* It should be noted that while I love the music that evokes a sense of place for me, not all other music I love evokes such a sense of place. For example, some of my favorite musicians like Björk, Christina Aguilera, James Blunt, Holcombe Waller, Erasure, and Mariah Carey don’t do this for me. Also, music doesn’t seem to conjure other kinds of memories and sensations; it’s always about a specific place and moment rather than a taste or a smell or an idea or an emotion.


Yesterday, I watched bits of Dogs and More Dogs, a PBS/NOVA program about the evolution of dogs. I was drifting in and out of sleep while dozing on the couch, but I did enjoy the show. It presented the two common theories of how dogs branched off from wolves as domesticated animals — the first theory focusing on how Stone Age humanoids actively bred for tamer wolves and the second focusing on how human settlements with concomitant waste sites selected for scavenging wolves who were less afraid of humans. Though I would throw my chips in with the latter theory, I like how the first theory, in some scientists’ accounts, also incorporates a bit about the origins of human language. In these accounts, the relationship between wolves and humans led to a need for verbal/vocal commands that helped develop human speech.

The other tidbit that was interesting was how dogs developed floppy ears, different fur colorings, and barking. As characteristics not seen in wolves, it doesn’t make sense that these traits could’ve been actively selected for in breeding programs. However, a Russian geneticist breeding tame foxes in Siberia discovered that after a few generations of such breeding, floppy ears, different-colored fur, and barking began appearing. This research suggested that some of these characteristics are correlated with a “tameness” gene — linked to the decreased production of adrenaline. Kinda cool.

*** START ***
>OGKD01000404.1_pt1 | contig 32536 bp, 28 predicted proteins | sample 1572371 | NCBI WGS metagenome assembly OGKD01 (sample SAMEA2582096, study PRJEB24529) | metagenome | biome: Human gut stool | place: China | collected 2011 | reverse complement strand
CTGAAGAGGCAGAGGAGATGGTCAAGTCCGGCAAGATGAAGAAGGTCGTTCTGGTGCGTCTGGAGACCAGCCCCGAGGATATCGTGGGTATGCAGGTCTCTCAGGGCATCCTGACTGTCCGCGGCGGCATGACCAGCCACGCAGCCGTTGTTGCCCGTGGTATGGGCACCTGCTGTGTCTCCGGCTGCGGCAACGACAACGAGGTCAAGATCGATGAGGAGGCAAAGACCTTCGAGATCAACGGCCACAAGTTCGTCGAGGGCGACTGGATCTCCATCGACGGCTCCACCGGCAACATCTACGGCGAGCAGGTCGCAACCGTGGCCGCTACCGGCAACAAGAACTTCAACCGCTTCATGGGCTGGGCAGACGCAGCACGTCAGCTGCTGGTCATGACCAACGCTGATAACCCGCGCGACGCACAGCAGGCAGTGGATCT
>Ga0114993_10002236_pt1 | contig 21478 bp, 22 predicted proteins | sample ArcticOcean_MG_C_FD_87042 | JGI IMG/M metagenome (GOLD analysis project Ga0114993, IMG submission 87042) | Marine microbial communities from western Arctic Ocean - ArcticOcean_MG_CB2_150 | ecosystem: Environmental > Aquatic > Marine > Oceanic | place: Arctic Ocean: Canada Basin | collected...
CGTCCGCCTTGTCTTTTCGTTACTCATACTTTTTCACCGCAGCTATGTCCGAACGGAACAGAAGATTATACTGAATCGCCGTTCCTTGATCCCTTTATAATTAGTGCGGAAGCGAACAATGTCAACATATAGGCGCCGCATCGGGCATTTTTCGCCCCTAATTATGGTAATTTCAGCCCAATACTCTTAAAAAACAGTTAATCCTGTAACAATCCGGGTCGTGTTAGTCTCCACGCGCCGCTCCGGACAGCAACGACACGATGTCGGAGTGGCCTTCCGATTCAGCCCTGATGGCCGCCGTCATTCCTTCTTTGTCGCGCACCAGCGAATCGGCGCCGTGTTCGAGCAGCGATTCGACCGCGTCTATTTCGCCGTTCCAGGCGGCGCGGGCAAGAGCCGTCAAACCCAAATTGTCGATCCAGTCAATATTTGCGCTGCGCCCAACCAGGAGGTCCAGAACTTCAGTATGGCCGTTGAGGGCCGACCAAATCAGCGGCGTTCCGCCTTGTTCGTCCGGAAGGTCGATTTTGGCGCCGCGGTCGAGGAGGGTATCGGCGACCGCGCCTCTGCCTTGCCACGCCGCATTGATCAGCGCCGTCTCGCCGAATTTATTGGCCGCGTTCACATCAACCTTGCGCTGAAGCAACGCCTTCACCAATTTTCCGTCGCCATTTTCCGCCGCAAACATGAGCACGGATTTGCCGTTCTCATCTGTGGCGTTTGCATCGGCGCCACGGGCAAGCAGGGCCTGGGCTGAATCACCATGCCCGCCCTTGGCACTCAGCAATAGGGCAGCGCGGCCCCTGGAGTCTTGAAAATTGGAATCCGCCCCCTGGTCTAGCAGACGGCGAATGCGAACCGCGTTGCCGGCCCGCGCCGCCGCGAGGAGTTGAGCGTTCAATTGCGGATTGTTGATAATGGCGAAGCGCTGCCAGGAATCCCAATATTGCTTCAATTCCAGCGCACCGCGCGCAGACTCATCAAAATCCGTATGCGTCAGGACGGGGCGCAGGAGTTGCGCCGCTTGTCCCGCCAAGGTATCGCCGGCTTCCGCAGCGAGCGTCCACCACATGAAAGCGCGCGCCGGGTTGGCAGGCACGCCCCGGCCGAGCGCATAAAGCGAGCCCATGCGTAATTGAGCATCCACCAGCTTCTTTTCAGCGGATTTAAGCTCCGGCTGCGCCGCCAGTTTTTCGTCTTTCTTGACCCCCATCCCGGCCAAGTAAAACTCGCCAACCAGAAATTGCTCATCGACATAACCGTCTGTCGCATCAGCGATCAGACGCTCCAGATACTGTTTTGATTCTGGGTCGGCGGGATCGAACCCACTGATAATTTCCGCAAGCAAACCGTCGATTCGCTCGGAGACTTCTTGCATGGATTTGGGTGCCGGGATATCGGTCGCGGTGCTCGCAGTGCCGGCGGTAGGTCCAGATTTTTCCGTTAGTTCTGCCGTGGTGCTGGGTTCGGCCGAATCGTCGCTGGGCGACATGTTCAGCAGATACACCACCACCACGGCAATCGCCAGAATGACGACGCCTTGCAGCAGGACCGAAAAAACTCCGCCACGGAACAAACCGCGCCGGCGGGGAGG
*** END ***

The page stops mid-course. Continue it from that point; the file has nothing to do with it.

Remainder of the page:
Yesterday morning while getting my soy mocha at Dunn Bros, I ran into the adjunct I observed last month. He’s also a full-time staff member on campus and did his master’s in the English program. He’s really the only person from my school that I’d run into elsewhere up until yesterday (the other two times were also at Dunn Bros).

Yesterday afternoon I ran into a faculty colleague at Cupcake. She was there with her husband and two sons. It was their first time there. They tried it at my recommendation.

Yesterday evening while grocery shopping I ran into a student. “Mr Lai,” he said as I browsed the cookies on the shelves. He was not in class today.


This is the extra credit assignment I am giving my students today:

COLLAGE (Visual Interpretation Extra Credit Assignment)

With images and text you find in newspapers or magazines, construct a visual interpretation of either Charlotte Perkins Gilman’s “The Yellow Wallpaper” or Herman Melville’s “Bartleby, the Scrivener.” The interpretation should illustrate some scene or character of the story you have chosen. Or, it should capture a theme, idea, or argument of the chosen story. Be creative!

Your interpretation should be on 8-1/2″ by 11″ paper (standard letter-size paper). You must use only images and text that you cut-and-paste together (in other words, no drawing or writing of your own). On a separate sheet of paper, write a quick explanation of your visual interpretation.

My mantra for today, trying to ignore whiny student e-mails, is, “I will stay upbeat and positive about teaching.”